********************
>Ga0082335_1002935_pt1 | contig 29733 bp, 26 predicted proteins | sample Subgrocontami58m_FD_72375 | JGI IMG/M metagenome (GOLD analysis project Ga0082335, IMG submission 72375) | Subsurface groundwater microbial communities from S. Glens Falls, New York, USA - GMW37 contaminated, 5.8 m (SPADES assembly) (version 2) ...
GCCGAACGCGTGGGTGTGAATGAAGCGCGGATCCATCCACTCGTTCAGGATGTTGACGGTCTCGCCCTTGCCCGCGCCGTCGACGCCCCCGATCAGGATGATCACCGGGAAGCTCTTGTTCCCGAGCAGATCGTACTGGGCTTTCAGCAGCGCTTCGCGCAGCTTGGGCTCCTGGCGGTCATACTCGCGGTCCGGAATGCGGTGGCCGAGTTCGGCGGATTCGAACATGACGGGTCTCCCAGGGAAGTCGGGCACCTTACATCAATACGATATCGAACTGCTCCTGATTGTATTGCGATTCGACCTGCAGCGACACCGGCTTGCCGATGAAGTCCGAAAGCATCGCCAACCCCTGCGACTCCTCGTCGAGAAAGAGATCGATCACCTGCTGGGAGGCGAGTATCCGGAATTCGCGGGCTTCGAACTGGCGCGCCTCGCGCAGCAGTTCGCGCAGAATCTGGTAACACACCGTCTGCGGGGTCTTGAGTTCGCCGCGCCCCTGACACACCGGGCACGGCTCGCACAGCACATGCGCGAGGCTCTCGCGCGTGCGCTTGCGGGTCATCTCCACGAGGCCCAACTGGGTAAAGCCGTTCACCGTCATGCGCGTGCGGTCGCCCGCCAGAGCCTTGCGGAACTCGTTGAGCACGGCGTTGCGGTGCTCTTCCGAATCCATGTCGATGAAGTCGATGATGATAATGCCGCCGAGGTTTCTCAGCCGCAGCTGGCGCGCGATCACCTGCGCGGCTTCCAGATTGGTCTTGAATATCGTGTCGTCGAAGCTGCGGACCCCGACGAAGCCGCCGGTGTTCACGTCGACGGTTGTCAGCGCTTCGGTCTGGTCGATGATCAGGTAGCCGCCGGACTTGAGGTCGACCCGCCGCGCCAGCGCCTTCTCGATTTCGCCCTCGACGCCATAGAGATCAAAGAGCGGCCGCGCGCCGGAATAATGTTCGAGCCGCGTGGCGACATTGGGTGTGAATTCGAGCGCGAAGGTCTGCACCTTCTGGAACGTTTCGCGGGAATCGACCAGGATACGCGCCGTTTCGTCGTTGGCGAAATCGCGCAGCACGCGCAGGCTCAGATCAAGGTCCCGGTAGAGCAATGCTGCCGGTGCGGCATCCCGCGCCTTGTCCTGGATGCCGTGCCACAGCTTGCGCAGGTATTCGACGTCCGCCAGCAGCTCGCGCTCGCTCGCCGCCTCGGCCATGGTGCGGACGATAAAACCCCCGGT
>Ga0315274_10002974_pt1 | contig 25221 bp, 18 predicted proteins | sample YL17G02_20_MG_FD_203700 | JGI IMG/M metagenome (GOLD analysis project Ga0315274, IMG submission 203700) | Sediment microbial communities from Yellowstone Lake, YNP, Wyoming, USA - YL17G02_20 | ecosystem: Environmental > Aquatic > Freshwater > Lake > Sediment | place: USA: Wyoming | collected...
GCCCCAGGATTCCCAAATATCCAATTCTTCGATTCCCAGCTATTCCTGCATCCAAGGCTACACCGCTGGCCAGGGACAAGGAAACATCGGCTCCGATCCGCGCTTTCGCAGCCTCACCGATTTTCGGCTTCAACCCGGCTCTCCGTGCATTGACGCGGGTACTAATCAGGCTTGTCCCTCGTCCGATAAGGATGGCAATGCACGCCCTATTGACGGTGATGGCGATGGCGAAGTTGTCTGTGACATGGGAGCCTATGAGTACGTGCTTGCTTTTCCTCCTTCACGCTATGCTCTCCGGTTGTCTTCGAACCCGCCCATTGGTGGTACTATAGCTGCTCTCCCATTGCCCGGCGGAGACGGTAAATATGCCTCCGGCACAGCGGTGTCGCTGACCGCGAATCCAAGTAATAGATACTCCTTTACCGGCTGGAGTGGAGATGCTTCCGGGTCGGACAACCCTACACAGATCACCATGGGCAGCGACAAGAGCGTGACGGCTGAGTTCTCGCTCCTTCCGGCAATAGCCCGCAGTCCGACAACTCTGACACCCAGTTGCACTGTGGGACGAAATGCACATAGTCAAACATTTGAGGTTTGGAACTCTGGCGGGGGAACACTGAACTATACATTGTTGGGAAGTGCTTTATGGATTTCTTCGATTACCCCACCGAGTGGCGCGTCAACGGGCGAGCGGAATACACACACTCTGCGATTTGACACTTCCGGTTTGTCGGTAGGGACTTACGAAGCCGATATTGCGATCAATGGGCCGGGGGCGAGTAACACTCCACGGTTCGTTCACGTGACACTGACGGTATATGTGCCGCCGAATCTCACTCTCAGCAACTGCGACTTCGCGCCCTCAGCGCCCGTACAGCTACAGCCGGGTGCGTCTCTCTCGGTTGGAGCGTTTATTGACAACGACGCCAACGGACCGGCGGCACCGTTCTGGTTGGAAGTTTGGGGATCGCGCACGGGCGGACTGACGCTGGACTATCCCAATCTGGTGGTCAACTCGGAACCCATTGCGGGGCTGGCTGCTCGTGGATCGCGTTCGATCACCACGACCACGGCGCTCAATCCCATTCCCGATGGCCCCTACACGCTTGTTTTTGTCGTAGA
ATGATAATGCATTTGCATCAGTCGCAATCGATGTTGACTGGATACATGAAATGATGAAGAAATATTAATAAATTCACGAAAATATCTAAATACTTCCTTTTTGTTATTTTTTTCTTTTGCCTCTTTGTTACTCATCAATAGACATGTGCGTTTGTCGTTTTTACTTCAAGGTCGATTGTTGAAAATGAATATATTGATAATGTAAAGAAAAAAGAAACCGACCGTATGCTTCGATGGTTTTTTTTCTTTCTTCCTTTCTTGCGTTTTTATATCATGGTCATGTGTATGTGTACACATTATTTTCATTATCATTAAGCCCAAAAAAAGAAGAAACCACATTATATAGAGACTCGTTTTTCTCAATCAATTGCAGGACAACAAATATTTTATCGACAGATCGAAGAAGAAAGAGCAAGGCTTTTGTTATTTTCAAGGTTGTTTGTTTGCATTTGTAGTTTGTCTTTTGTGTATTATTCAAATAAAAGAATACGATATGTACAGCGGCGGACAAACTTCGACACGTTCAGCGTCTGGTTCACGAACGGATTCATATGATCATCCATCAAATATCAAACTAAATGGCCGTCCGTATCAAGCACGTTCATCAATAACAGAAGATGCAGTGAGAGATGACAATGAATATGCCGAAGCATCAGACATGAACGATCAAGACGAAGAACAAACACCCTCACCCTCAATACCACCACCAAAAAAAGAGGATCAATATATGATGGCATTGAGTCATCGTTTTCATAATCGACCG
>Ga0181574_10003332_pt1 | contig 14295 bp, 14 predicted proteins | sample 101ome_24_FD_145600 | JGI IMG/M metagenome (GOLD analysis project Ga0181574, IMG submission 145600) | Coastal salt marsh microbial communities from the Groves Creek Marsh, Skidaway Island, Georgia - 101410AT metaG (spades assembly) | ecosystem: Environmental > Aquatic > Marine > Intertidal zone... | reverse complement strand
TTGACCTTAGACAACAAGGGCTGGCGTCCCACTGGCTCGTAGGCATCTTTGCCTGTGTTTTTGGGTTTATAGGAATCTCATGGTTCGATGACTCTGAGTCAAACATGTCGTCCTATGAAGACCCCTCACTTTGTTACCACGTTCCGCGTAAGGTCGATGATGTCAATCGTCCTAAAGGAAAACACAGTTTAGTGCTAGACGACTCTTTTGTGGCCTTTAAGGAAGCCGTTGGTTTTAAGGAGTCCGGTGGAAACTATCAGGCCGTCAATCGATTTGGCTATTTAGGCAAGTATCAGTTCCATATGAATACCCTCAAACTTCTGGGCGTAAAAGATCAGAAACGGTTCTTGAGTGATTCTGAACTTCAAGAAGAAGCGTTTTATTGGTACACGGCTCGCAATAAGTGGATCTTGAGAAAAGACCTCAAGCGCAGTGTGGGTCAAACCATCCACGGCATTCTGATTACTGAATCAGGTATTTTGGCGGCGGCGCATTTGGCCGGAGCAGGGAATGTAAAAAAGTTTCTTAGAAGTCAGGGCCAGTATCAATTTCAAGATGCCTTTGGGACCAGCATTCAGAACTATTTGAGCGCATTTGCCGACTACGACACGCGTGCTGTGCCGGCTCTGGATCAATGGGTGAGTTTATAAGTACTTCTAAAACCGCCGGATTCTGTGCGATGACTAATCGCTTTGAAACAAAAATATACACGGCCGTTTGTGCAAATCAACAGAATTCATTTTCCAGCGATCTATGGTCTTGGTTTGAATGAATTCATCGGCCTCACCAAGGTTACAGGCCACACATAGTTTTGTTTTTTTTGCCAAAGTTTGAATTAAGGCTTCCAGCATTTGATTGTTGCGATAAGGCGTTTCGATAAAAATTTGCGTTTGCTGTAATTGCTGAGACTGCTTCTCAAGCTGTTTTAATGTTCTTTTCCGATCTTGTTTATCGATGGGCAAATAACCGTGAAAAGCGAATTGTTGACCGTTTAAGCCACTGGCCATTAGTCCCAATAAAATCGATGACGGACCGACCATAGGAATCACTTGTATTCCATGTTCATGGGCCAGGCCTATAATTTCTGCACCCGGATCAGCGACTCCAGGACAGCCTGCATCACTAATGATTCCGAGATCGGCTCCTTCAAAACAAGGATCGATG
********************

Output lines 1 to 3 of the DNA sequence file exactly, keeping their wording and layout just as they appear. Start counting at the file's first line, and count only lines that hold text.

>Ga0082335_1002935_pt1 | contig 29733 bp, 26 predicted proteins | sample Subgrocontami58m_FD_72375 | JGI IMG/M metagenome (GOLD analysis project Ga0082335, IMG submission 72375) | Subsurface groundwater microbial communities from S. Glens Falls, New York, USA - GMW37 contaminated, 5.8 m (SPADES assembly) (version 2) ...
GCCGAACGCGTGGGTGTGAATGAAGCGCGGATCCATCCACTCGTTCAGGATGTTGACGGTCTCGCCCTTGCCCGCGCCGTCGACGCCCCCGATCAGGATGATCACCGGGAAGCTCTTGTTCCCGAGCAGATCGTACTGGGCTTTCAGCAGCGCTTCGCGCAGCTTGGGCTCCTGGCGGTCATACTCGCGGTCCGGAATGCGGTGGCCGAGTTCGGCGGATTCGAACATGACGGGTCTCCCAGGGAAGTCGGGCACCTTACATCAATACGATATCGAACTGCTCCTGATTGTATTGCGATTCGACCTGCAGCGACACCGGCTTGCCGATGAAGTCCGAAAGCATCGCCAACCCCTGCGACTCCTCGTCGAGAAAGAGATCGATCACCTGCTGGGAGGCGAGTATCCGGAATTCGCGGGCTTCGAACTGGCGCGCCTCGCGCAGCAGTTCGCGCAGAATCTGGTAACACACCGTCTGCGGGGTCTTGAGTTCGCCGCGCCCCTGACACACCGGGCACGGCTCGCACAGCACATGCGCGAGGCTCTCGCGCGTGCGCTTGCGGGTCATCTCCACGAGGCCCAACTGGGTAAAGCCGTTCACCGTCATGCGCGTGCGGTCGCCCGCCAGAGCCTTGCGGAACTCGTTGAGCACGGCGTTGCGGTGCTCTTCCGAATCCATGTCGATGAAGTCGATGATGATAATGCCGCCGAGGTTTCTCAGCCGCAGCTGGCGCGCGATCACCTGCGCGGCTTCCAGATTGGTCTTGAATATCGTGTCGTCGAAGCTGCGGACCCCGACGAAGCCGCCGGTGTTCACGTCGACGGTTGTCAGCGCTTCGGTCTGGTCGATGATCAGGTAGCCGCCGGACTTGAGGTCGACCCGCCGCGCCAGCGCCTTCTCGATTTCGCCCTCGACGCCATAGAGATCAAAGAGCGGCCGCGCGCCGGAATAATGTTCGAGCCGCGTGGCGACATTGGGTGTGAATTCGAGCGCGAAGGTCTGCACCTTCTGGAACGTTTCGCGGGAATCGACCAGGATACGCGCCGTTTCGTCGTTGGCGAAATCGCGCAGCACGCGCAGGCTCAGATCAAGGTCCCGGTAGAGCAATGCTGCCGGTGCGGCATCCCGCGCCTTGTCCTGGATGCCGTGCCACAGCTTGCGCAGGTATTCGACGTCCGCCAGCAGCTCGCGCTCGCTCGCCGCCTCGGCCATGGTGCGGACGATAAAACCCCCGGT
>Ga0315274_10002974_pt1 | contig 25221 bp, 18 predicted proteins | sample YL17G02_20_MG_FD_203700 | JGI IMG/M metagenome (GOLD analysis project Ga0315274, IMG submission 203700) | Sediment microbial communities from Yellowstone Lake, YNP, Wyoming, USA - YL17G02_20 | ecosystem: Environmental > Aquatic > Freshwater > Lake > Sediment | place: USA: Wyoming | collected...